(Report) Continuing our series of election reports in conjunction with Electoral Studies, the following post-election report on last month’s Belarusian parliamentary election is presented by Dr. Matthew Frear of the Centre for Russian and East European Studies at the University of Birmingham, UK.
Parliamentary elections held on 23 September 2012 followed a familiar pattern. All deputies, elected through first-past-the-post, single-mandate constituencies, loyally support the Belarusian authorities. Based on official results no opposition candidates were elected, and the opposition itself was divided over tactics. International observers from the OSCE/ODIHR* criticised the election for its limited competition and lack of transparency.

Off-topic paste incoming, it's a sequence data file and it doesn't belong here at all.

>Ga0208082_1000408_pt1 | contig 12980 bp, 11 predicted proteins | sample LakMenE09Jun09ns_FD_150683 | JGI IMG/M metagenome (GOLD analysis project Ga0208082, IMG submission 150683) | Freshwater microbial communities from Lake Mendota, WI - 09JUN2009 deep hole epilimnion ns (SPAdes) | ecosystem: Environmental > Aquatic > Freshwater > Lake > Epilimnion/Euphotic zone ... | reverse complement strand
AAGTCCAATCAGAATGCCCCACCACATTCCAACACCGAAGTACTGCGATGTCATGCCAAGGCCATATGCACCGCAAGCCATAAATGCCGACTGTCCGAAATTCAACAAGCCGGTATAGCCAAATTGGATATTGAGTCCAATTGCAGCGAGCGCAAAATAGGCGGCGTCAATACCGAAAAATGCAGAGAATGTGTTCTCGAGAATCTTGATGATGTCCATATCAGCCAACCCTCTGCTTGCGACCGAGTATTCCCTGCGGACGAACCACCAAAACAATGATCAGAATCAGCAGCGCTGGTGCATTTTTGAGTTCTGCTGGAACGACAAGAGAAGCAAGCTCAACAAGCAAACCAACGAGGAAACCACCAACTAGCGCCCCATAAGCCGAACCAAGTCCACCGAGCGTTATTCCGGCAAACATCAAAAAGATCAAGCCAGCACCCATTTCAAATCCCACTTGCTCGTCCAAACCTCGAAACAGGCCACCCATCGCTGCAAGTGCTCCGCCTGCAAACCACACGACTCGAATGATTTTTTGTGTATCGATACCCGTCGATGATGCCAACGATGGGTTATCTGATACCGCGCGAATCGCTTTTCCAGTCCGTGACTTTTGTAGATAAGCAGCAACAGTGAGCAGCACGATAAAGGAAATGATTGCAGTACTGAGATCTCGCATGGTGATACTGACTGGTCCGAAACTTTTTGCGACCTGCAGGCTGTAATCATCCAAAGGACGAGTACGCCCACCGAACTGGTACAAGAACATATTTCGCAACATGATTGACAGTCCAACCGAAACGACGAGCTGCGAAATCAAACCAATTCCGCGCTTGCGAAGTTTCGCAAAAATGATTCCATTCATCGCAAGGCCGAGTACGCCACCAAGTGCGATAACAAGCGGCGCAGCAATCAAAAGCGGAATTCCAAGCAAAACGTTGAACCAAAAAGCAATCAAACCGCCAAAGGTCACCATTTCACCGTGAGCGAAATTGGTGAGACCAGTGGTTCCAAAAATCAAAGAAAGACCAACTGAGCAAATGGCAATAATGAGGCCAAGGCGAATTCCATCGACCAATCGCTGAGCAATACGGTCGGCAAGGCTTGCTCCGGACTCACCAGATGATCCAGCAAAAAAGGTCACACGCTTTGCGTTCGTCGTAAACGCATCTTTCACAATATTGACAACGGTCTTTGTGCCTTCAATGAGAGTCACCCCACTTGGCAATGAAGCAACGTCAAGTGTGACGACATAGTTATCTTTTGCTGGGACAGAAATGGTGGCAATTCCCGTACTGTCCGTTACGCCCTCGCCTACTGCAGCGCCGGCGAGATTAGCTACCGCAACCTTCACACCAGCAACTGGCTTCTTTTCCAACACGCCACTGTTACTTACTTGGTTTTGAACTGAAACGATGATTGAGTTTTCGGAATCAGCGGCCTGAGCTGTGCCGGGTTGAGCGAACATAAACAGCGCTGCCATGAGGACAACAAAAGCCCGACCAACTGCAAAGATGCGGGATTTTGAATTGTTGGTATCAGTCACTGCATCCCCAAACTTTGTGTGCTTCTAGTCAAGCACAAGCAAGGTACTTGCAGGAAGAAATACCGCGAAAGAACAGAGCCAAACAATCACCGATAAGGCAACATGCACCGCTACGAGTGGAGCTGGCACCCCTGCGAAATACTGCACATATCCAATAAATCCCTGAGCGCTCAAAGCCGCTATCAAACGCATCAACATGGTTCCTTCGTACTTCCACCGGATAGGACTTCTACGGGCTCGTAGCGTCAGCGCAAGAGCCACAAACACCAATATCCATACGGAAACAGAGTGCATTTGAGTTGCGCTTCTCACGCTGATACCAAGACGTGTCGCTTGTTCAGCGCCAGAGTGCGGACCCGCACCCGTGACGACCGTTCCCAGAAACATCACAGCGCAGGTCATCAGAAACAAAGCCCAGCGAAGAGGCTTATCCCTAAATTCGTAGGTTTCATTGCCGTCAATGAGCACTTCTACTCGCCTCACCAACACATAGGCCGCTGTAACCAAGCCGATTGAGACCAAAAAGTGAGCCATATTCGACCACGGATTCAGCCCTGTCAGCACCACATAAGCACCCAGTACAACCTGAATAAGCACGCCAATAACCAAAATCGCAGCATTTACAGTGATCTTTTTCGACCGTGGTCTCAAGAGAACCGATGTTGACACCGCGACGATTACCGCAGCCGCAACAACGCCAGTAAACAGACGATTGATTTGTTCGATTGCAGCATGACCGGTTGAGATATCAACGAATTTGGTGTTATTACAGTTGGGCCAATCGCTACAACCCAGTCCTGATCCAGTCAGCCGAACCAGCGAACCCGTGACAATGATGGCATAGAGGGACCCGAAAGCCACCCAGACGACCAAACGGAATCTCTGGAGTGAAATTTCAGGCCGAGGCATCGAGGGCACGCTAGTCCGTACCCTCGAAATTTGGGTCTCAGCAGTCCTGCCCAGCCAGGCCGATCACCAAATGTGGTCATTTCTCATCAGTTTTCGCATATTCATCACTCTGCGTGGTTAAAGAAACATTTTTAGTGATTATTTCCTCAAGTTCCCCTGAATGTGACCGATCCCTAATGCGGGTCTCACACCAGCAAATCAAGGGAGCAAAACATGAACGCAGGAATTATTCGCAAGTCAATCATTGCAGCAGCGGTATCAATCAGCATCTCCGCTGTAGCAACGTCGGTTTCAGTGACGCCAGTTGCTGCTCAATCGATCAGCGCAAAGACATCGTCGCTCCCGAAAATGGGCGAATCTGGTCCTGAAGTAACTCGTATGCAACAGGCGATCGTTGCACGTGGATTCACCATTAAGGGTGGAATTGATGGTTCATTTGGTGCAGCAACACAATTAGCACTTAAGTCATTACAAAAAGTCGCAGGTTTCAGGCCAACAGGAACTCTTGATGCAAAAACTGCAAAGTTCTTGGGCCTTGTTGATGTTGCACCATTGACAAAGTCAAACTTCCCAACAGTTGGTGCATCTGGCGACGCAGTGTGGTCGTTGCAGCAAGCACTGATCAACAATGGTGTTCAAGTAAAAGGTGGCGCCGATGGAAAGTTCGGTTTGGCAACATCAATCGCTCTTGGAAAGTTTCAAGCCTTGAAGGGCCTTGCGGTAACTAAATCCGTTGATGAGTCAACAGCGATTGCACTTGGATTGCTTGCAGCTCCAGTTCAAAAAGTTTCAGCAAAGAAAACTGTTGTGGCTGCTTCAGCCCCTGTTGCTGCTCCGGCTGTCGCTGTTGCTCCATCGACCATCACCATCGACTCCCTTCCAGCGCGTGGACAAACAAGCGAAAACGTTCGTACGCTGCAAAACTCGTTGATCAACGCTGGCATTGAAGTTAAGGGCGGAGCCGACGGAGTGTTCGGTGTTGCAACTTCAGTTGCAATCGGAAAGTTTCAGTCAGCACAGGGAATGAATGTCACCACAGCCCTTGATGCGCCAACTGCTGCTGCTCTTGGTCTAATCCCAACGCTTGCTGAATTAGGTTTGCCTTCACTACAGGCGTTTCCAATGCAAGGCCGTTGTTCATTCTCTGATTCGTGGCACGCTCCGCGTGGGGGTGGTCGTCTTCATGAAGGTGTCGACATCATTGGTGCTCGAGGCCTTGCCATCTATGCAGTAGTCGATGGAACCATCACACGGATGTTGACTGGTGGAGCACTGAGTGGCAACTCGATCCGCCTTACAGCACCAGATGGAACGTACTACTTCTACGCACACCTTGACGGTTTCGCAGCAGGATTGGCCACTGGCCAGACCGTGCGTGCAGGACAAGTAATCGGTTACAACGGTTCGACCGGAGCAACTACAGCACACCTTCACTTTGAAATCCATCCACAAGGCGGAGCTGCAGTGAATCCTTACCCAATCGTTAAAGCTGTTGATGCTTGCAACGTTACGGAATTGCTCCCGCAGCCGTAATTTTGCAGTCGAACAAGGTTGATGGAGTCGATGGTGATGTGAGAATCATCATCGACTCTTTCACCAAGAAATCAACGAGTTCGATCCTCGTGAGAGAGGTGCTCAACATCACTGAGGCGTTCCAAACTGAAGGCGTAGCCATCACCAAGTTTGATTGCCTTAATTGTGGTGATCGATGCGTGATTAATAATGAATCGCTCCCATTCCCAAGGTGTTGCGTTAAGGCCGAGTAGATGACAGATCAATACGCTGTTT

These were the first national elections to be held since President Alexander Lukashenko’s own disputed re-election in December 2010 and the subsequent crackdown against opposition forces. While there was solidarity over political prisoners, attempts by the opposition to agree a joint plan of action in 2012 floundered. A ‘Coalition of the Six’, made up of the Belarusian Left Party (BLP) ‘Fair World’, the civic initiatives Tell the Truth and Movement ‘For Freedom’, the United Civic Party (UCP), the Belarusian Popular Front (BPF) and the unregistered party Belarusian Christian Democracy (BCD), quickly descended into figurative and literal infighting.
The authorities registered more opposition candidates than in 2008, in part due to a simplification of the electoral code. Around 130 individual and party candidates successfully registered. Many others were still denied registration, usually for trivial reasons. Opposition forces were divided on what to do next […]
Read the full blog post at The Monkey Cage